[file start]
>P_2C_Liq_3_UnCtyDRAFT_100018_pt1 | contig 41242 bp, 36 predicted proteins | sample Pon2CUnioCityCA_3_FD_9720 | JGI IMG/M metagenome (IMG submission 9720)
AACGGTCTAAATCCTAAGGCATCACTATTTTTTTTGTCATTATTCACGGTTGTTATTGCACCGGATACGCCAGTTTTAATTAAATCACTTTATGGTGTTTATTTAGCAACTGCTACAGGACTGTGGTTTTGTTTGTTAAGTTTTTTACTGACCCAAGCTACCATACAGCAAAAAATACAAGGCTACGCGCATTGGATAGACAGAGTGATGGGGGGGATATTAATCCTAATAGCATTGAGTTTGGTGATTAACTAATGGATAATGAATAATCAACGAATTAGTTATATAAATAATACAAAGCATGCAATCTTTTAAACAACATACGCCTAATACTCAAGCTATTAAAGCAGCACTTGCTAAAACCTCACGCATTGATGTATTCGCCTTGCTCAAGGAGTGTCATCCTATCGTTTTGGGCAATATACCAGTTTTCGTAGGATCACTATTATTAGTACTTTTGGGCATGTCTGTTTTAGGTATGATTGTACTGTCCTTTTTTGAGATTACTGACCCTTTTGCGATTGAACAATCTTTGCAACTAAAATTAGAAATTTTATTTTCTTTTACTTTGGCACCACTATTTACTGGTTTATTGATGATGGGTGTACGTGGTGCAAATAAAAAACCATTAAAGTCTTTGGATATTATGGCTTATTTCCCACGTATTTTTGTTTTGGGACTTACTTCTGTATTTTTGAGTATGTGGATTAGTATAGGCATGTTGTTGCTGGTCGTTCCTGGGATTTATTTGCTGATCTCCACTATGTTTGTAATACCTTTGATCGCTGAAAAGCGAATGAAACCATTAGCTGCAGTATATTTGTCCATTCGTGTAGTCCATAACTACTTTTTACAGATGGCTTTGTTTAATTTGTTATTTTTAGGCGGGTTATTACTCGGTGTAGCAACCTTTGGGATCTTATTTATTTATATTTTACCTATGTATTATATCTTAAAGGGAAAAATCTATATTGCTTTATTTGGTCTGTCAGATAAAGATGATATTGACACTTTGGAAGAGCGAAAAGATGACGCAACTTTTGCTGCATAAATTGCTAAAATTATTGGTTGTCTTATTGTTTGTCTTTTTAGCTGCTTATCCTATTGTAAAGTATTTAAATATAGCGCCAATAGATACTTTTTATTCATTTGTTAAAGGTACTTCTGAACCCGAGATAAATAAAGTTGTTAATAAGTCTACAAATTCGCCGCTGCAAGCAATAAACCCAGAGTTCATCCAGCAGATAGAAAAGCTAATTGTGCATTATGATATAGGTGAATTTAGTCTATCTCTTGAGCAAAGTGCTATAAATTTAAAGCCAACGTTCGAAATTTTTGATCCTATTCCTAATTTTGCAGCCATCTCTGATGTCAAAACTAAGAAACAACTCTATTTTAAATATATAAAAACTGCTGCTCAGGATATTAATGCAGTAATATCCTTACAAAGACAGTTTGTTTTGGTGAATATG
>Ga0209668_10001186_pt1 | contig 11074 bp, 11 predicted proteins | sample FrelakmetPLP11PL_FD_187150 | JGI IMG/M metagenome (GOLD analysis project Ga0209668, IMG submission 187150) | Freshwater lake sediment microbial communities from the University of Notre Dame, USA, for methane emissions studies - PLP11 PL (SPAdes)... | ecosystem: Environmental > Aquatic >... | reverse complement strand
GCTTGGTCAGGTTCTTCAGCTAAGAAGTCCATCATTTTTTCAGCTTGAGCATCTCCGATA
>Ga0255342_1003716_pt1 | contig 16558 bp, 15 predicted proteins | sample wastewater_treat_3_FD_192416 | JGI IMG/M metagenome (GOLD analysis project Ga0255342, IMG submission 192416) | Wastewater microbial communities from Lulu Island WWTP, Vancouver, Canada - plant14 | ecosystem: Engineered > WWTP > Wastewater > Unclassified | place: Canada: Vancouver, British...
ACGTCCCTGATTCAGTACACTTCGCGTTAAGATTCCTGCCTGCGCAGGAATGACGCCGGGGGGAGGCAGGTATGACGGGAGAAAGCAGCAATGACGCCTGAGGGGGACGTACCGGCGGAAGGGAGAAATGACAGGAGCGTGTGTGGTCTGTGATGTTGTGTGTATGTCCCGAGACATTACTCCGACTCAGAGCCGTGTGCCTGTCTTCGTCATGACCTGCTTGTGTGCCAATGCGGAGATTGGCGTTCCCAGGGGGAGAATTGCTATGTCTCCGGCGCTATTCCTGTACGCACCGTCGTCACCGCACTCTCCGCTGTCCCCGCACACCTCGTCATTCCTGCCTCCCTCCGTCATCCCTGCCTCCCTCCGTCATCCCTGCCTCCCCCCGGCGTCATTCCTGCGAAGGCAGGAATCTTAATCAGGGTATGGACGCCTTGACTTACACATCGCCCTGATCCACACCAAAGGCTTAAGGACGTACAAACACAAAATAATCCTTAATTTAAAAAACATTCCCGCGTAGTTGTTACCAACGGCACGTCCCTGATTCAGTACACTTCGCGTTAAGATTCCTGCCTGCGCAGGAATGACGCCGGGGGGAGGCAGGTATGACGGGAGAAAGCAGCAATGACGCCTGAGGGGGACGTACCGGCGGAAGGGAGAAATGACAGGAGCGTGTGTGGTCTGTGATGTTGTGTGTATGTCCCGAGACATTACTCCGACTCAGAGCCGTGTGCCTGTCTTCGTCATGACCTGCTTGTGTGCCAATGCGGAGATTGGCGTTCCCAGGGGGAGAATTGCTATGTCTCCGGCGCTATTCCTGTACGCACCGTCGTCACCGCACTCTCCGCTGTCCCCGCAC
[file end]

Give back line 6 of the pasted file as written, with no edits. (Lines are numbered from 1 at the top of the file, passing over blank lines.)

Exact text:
ACGTCCCTGATTCAGTACACTTCGCGTTAAGATTCCTGCCTGCGCAGGAATGACGCCGGGGGGAGGCAGGTATGACGGGAGAAAGCAGCAATGACGCCTGAGGGGGACGTACCGGCGGAAGGGAGAAATGACAGGAGCGTGTGTGGTCTGTGATGTTGTGTGTATGTCCCGAGACATTACTCCGACTCAGAGCCGTGTGCCTGTCTTCGTCATGACCTGCTTGTGTGCCAATGCGGAGATTGGCGTTCCCAGGGGGAGAATTGCTATGTCTCCGGCGCTATTCCTGTACGCACCGTCGTCACCGCACTCTCCGCTGTCCCCGCACACCTCGTCATTCCTGCCTCCCTCCGTCATCCCTGCCTCCCTCCGTCATCCCTGCCTCCCCCCGGCGTCATTCCTGCGAAGGCAGGAATCTTAATCAGGGTATGGACGCCTTGACTTACACATCGCCCTGATCCACACCAAAGGCTTAAGGACGTACAAACACAAAATAATCCTTAATTTAAAAAACATTCCCGCGTAGTTGTTACCAACGGCACGTCCCTGATTCAGTACACTTCGCGTTAAGATTCCTGCCTGCGCAGGAATGACGCCGGGGGGAGGCAGGTATGACGGGAGAAAGCAGCAATGACGCCTGAGGGGGACGTACCGGCGGAAGGGAGAAATGACAGGAGCGTGTGTGGTCTGTGATGTTGTGTGTATGTCCCGAGACATTACTCCGACTCAGAGCCGTGTGCCTGTCTTCGTCATGACCTGCTTGTGTGCCAATGCGGAGATTGGCGTTCCCAGGGGGAGAATTGCTATGTCTCCGGCGCTATTCCTGTACGCACCGTCGTCACCGCACTCTCCGCTGTCCCCGCAC